What Surrender Looks Like
By Z Zoccolante
In life, surrender is required for our peace.
What I’ve been acknowledging lately is that safety and security is an illusion. We hold onto things because they provide us something we desire, but the truth is that at any moment in time anything could be taken away from us.
The end of my marriage has taught me that anything can happen at any point in time. Against our will. No matter how much we fight for it. It can slip through our fingers. We can’t control anyone but ourselves.
I think of it like our hands grasping onto something, holding it with white knuckles because we are attached, because we are afraid to let it go, because it’s ours (so we think), because we’ve built it or sustained it, because we’ve fought for it or sacrificed, because of so many reasons that are all valid.
But holding white knuckled hurts. It causes stress and strain in the body, the mind, the soul. If things are divinely meant to be there for us they will. If not, the only choice that holds peace is our surrender, to open our hands and allow things to come and go like sand falling on our palms and being sifted through our fingers.
Nothing in this life is really ours to begin with. We have this body, which is given to us as our home. We are blessed to have those who love us, blessed to have jobs, places to live, all these extra things we call a life.
But these are all blessings. These are all gifts. The time I spent with my husband was a huge gift to my life. I remember it, him, us, with gratitude, joy, and love. And I hold it palms open to the reality of what exists now.
I can show up for others I deeply love out of my choice, out of love, without holding a scale to measure whether it’s fair for me. I can simply love with palms open because what is divinely meant for me, God will work it out.
Suffering comes when we try to hold so tightly.
Surrender is peace.
But it feels like this ethereal things that people say, “Oh yeah, just surrender that,” while the whole time you kinda wanna punch them in the face.
Or maybe that’s just me . . .
So at my drug and alcohol rehab, where I work as an intern therapist, I decide I want more wisdom on surrender so I run a group on that topic.
Someone says the room feels stuffy. Great, let’s go walk outside. Pair up. Talk about what surrender means to you and a time when you’ve surrender and a time you haven’t.
Back in the room most of the people define surrender as a giving up. The energy with their words is almost powerless. Huh. My mind spins.
“Ok, so I want everyone to show me what surrender looks like to you. Put your body in a position that feels like surrender to you.”
And they do. “Look around,” I say, “everyone’s in a very different position even though we were all given the same word.”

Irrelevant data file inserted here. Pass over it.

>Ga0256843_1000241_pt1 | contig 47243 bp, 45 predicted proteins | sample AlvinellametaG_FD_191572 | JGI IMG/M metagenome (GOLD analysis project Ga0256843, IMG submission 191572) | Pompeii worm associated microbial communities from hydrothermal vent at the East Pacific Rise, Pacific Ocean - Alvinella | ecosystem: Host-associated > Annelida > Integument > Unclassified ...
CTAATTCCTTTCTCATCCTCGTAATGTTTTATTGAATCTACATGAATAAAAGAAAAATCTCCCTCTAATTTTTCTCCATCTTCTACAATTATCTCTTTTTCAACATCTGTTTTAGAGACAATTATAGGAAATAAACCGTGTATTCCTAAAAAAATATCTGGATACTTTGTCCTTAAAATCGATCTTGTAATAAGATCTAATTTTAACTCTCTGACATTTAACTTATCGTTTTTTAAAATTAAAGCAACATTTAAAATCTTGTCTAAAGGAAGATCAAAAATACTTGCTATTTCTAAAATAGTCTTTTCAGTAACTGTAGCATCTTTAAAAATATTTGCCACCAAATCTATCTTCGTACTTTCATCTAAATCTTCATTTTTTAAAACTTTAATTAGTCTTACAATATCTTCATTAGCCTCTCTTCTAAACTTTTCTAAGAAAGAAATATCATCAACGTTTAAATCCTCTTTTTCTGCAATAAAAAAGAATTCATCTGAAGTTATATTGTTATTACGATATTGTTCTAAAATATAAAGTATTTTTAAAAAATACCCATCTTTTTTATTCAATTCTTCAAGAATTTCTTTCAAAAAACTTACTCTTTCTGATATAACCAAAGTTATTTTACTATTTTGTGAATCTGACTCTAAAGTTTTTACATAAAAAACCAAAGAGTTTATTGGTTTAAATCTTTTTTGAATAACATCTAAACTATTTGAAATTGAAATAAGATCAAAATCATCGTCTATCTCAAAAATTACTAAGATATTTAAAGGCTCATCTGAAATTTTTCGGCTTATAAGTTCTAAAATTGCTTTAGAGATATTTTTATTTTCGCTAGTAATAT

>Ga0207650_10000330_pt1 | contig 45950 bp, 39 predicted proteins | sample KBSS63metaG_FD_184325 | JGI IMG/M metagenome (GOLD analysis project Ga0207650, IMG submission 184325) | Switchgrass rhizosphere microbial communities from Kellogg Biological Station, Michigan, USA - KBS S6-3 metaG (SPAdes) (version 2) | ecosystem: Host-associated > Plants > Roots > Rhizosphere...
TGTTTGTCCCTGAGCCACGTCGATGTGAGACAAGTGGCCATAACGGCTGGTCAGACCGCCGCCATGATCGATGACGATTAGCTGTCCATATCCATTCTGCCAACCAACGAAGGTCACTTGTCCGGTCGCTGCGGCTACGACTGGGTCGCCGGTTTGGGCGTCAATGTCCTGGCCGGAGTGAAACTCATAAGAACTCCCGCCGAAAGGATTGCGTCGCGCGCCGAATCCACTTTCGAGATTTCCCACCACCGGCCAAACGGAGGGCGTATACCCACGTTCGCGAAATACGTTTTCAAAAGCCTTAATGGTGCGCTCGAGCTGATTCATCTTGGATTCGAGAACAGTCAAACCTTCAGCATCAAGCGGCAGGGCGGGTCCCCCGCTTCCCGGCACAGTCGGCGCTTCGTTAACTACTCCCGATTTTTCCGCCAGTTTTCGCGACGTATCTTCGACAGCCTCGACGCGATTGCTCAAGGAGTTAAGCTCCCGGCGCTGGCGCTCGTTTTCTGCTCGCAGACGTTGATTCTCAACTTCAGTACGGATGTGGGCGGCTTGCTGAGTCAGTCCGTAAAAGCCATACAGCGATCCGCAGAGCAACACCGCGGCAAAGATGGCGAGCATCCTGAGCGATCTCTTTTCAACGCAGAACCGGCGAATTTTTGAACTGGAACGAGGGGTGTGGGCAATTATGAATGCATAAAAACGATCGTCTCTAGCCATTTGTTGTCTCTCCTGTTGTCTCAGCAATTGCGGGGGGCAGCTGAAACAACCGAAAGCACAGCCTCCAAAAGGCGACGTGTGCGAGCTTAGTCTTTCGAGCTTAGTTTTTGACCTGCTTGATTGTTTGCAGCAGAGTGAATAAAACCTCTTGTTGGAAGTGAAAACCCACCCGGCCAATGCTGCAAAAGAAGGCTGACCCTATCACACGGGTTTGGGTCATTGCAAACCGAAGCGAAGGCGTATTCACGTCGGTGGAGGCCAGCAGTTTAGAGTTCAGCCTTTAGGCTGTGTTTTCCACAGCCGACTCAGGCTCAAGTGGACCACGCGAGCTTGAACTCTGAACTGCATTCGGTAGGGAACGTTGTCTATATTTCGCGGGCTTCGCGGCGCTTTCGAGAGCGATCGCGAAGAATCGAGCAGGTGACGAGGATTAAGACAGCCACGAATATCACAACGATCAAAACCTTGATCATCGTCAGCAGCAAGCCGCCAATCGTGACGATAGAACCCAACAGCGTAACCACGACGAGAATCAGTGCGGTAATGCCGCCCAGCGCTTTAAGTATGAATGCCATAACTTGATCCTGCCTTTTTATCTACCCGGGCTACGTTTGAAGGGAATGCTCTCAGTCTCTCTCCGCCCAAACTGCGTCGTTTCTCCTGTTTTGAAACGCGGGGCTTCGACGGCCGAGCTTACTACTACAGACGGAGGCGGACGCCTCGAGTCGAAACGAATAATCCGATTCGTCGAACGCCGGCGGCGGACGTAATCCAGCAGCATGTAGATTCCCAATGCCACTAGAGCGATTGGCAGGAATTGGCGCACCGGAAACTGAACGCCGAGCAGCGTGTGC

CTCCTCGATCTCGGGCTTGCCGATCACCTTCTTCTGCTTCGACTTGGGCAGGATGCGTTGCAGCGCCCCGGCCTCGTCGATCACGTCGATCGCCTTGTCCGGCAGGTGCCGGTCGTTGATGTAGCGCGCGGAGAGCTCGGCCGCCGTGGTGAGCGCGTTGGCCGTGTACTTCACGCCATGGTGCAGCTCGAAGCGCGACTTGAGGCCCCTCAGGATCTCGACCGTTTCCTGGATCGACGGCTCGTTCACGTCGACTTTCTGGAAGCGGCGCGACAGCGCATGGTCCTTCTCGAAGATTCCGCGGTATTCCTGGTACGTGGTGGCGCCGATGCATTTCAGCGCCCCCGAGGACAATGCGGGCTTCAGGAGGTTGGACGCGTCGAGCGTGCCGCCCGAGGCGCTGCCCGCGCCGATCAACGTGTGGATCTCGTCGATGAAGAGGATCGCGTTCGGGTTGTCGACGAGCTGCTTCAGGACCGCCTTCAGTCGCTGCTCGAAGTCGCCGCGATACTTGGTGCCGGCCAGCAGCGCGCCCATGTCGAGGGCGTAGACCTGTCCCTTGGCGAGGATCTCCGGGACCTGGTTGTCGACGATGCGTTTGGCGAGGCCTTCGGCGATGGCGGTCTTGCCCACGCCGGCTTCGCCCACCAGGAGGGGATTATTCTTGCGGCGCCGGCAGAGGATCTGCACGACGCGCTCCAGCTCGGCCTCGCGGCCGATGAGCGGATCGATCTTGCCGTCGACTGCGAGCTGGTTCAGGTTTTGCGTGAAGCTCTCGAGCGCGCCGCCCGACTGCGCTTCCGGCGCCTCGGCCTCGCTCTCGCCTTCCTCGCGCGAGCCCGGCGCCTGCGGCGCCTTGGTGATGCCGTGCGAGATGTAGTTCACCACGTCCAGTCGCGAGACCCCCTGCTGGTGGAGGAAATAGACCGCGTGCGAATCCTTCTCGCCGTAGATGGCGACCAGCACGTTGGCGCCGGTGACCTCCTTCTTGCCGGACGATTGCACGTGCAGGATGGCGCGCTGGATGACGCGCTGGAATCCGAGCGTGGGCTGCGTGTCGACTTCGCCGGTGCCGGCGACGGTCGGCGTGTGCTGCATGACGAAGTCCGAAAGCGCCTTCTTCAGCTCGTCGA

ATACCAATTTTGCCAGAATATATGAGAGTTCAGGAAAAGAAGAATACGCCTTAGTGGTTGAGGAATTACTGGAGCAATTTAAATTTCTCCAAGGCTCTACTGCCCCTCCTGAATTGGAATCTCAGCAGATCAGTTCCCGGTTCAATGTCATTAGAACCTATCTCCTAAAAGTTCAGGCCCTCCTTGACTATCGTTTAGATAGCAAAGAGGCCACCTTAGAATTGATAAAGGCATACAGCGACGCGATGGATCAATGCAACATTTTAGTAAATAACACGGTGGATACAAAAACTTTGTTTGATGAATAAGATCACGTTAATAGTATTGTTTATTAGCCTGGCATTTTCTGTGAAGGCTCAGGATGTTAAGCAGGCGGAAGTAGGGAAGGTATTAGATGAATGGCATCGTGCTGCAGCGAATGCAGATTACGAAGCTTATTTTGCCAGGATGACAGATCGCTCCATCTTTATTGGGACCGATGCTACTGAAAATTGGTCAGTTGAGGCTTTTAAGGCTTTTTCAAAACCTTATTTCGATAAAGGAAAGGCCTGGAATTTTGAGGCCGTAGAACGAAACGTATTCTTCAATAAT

Everyone looks at everyone. One girl Sasha, who was my partner outside, tells me that her surrender is on her knees, head down, arms at her side, limp. She’s on the floor like this now. People have heads down, sitting in chairs, standing behind chairs, leaning forward in their chairs.
I am the only one who is standing straight up, arms open, my heart exposed. I tell Sasha earlier that this has always felt like surrender to me – having the most vulnerable part of me, my heart, exposed and trusting that God’s got me.
They sit. A thought flashes in my mind.
“How does a flower surrender,” I ask.
“Like this,” Sasha says, and raises her head to the sky. Around the room people think and give different answers. And then, brilliance.
“It surrenders to whatever nature asks of it at the time,” someone says. My heart beats faster. Someone chimes in, “Yeah, like even when it’s growing, even when it’s dying and all the petals are falling off, that’s still surrender.”
Wow, I think. Brilliant!
A flower surrenders nature. Meaning that surrender can look different at all different points in our lives.
Surrender simply means to surrender to whatever the moment is asking you to surrender to. And it can look differently every single time.
I go home that night and have a conversation with a friend that triggers some hurt in me. I go to the grassy knoll with my dog. I find myself, tears in my eyes, on my knees in the green grass, arms limp by my side, head down in front of me. . .
And I think, this is Sasha’s surrender. This is her position of surrender.
And I observe my arms, the way my head tilts, the way it reminds me of sitting this Japanese term called seiza, from Aikido class.
Surrender is whatever is required of us in that moment, and it can look different at any point in time.
It takes me a few days to empty my personal pain points, so that I can hold my hands palms open instead of white knuckled.
And for the first time in maybe all of my life I realize that I can love and you can walk away. And I can love and I can walk away. And everything is perfectly ok. I can love with palm open. I can love vulnerable, with my heart exposed and instead of it feeling powerless (like it used to, like I was giving something away), it can feel like the most powerful thing. It can feel like palms open.
My past husband and I had a pet rat once. They live for about 2 years so I knew it would die sooner than later. I named it Jireh, from Jehovah Jireh, meaning, “The Lord gives and the Lord takes away. Praise be to the Lord.”
We loved this little rat. She was the freakin cutest! And when had to put her to sleep I remembered that she was a gift. She wasn’t mine, his, or ours. She belonged to herself. She was her own. And I sobbed and sobbed when she took her last little breath but this too was surrender.
The Lord gives and the Lord takes away. Praise be to the Lord. And I know . . .
Surrender is palms open. Surrender is whatever is required at that time.